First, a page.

Microsoft has completed its $68.7 billion acquisition of Activision Blizzard, meaning the Call of Duty and World of Warcraft publisher has officially been welcomed into the Xbox Game Studios family.
It’s a seismic moment for both companies that unites one of the most influential hardware platforms in Xbox with one of the most prolific publishers in the video game industry.
Activision Blizzard owns major franchises including Call of Duty, Overwatch, Diablo, Warcraft, Starcraft, World of Warcraft, Hearthstone, and Guitar Hero. It’s also the home of notable development studios including Infinity Ward, Raven Software, Sledgehammer Games, Toys for Bob, and Treyarch.
Those acquisitions will significantly bolster Microsoft’s first-party production capabilities, allowing the company to bring more titles to Xbox Game Pass while taking the fightto PlayStation maker Sony on the software front.
Notably, the merger will immediately bolster Microsoft’s smartphone business by granting it ownership of mobile powerhouse King, the developer-publisher behind franchises like Candy Crush Saga, Farm Heroes Saga, and Bubble Witch Saga.
After finally completing the deal,Xbox boss Phil Spencer said the two companies will work together as “one team” to bring the “joy and community of gaming to more people.”
“We’ll do this in a culture that strives to empower everyone to do their best work, where all people are welcome, and is centered on our ongoing commitment of Gaming for Everyone. We are intentional about inclusion in everything we do at Xbox—from our team to the products we make and the stories we tell, to the way our players interact and engage as a wider gaming community,” added Spencer in a post on Xbox Wire.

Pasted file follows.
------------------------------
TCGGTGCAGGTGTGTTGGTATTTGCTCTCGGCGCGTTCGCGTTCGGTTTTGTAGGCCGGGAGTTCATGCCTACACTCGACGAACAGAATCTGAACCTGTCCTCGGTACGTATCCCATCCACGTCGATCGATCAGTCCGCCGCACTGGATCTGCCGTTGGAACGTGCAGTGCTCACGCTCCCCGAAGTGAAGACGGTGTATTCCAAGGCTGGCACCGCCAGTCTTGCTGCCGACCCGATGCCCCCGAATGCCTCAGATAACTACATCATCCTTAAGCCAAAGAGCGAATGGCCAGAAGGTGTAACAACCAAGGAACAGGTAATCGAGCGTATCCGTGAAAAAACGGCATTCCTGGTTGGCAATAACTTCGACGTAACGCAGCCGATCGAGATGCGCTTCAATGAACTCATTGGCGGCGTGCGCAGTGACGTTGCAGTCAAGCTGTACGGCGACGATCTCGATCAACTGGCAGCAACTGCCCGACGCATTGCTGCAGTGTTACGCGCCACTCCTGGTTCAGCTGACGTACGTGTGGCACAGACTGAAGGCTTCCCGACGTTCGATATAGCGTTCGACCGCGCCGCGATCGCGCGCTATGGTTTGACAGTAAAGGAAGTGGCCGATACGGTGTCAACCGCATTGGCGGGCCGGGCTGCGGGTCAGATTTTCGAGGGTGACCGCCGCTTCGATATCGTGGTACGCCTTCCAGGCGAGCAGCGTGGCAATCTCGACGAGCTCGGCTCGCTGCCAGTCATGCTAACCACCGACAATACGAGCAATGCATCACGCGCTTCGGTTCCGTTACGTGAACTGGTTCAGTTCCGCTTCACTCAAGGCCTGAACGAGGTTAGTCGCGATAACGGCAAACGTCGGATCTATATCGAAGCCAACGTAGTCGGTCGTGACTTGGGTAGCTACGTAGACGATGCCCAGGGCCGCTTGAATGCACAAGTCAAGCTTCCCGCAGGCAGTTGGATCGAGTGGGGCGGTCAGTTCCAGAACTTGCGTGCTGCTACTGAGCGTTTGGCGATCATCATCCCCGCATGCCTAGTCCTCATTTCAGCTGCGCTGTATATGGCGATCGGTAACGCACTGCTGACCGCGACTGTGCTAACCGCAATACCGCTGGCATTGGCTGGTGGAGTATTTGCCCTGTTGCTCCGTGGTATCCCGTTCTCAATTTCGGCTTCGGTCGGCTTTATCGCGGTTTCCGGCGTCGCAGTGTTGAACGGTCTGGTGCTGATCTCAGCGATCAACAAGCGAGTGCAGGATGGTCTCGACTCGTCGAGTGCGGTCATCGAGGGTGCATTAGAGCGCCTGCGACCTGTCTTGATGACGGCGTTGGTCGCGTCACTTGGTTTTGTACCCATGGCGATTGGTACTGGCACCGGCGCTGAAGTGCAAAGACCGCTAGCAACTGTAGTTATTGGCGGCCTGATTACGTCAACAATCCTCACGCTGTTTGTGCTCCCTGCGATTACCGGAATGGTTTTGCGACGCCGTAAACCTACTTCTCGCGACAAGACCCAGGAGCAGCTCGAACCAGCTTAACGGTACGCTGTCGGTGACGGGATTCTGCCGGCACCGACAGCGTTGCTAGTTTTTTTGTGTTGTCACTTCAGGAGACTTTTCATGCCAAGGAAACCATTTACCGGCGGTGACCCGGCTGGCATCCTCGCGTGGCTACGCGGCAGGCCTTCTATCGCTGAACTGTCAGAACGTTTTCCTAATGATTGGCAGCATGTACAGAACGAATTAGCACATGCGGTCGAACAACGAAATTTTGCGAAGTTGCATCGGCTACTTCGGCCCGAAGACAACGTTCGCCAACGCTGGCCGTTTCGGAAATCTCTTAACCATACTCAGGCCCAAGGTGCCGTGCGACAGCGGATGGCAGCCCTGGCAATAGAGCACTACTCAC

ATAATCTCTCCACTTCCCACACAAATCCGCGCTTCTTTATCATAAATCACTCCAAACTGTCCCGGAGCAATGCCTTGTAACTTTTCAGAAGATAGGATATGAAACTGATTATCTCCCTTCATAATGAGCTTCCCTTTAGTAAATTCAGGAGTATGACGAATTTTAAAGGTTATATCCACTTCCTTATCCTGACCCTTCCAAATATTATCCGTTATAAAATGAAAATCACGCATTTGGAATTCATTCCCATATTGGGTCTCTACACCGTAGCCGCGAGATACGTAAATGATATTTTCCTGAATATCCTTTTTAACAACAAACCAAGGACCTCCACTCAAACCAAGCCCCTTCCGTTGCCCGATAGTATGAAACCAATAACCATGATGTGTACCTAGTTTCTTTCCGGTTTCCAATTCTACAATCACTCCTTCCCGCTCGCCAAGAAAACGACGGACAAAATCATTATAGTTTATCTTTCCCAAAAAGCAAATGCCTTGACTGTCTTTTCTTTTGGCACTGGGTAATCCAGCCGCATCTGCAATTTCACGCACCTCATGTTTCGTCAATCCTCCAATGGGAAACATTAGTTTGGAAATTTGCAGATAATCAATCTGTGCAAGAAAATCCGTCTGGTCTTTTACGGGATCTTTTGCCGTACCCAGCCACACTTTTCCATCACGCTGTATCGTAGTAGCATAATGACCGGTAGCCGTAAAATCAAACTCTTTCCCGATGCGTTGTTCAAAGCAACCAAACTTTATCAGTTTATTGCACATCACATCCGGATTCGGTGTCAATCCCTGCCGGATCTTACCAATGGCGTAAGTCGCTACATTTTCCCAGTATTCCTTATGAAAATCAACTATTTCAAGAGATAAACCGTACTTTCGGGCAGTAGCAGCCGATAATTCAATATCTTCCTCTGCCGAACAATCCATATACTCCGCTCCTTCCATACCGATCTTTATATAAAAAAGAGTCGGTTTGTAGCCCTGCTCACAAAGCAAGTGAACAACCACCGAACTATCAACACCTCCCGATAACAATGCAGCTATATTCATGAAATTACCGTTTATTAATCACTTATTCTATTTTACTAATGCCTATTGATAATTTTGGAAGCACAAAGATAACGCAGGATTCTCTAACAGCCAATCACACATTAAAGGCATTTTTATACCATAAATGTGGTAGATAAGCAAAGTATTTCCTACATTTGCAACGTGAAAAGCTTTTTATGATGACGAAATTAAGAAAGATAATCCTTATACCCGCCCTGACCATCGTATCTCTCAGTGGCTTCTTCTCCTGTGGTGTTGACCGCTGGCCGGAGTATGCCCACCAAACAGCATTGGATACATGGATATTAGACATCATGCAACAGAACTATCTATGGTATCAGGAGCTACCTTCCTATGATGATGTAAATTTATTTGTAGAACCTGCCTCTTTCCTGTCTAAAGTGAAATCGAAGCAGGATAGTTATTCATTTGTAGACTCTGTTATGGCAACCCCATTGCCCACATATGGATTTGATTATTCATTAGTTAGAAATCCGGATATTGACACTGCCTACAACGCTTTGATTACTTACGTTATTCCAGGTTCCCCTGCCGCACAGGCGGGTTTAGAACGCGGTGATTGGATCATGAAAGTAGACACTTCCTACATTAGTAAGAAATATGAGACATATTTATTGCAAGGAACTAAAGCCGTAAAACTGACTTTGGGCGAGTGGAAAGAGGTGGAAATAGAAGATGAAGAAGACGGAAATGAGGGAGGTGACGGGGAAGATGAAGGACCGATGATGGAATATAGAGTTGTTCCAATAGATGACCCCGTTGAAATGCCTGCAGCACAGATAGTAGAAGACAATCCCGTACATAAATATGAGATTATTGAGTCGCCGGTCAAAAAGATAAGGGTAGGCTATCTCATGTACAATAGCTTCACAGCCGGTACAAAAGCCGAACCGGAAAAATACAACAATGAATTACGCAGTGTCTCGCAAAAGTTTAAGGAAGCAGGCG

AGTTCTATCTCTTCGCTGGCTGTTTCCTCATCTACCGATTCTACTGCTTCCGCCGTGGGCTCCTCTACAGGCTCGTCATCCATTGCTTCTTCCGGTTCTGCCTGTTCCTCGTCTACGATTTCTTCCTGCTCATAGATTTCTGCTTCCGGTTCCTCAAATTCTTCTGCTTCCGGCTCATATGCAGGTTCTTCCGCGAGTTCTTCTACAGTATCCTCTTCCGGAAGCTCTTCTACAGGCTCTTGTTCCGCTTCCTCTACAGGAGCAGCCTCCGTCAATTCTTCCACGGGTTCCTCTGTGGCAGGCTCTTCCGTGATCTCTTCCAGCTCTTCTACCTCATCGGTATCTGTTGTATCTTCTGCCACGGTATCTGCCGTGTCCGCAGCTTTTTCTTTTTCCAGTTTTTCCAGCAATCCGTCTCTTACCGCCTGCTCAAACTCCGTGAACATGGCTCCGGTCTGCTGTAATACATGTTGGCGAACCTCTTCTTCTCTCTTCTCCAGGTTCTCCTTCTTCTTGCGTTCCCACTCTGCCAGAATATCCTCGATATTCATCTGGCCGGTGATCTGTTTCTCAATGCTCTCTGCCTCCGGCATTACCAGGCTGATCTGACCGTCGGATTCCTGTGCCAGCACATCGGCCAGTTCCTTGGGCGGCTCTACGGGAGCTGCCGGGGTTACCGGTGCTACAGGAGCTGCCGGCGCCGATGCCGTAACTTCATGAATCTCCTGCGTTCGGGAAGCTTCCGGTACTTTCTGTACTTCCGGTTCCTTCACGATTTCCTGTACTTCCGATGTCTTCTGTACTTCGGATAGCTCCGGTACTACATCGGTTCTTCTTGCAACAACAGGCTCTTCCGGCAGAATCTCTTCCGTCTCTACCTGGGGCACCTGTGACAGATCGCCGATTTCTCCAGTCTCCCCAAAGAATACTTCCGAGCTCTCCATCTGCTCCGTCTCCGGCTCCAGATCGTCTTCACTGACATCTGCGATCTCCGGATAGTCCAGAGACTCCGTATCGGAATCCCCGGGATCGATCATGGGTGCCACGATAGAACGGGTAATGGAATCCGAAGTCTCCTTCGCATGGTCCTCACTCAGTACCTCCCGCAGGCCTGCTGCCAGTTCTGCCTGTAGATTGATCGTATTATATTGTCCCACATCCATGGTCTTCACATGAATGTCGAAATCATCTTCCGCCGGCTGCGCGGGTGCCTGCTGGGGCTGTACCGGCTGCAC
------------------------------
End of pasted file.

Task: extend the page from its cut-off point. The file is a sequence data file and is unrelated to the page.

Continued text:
“Together, we’ll create new worlds and stories, bring your favorite games to more places so more players can join in, and we’ll engage with and delight players in new, innovative ways in the places they love to play including mobile, cloud streaming and more.”
Microsoft defeats regulators to seal Activision Blizzard deal
The deal has been completed almost two years after it was announced, with Microsoft seeing off multiple regulatory challenges from the Federal Trade Commission (FTC) and Competition Markets Authority (CMA) along the way.
Those regulators, which operate in the US and UK respectively, said the deal would harm competition in the game industry by allowing Microsoft to make franchises like Call of Duty exclusive to Xbox platforms. The CMA also believed the deal would enable Microsoft to quickly dominate the nascent cloud gaming market.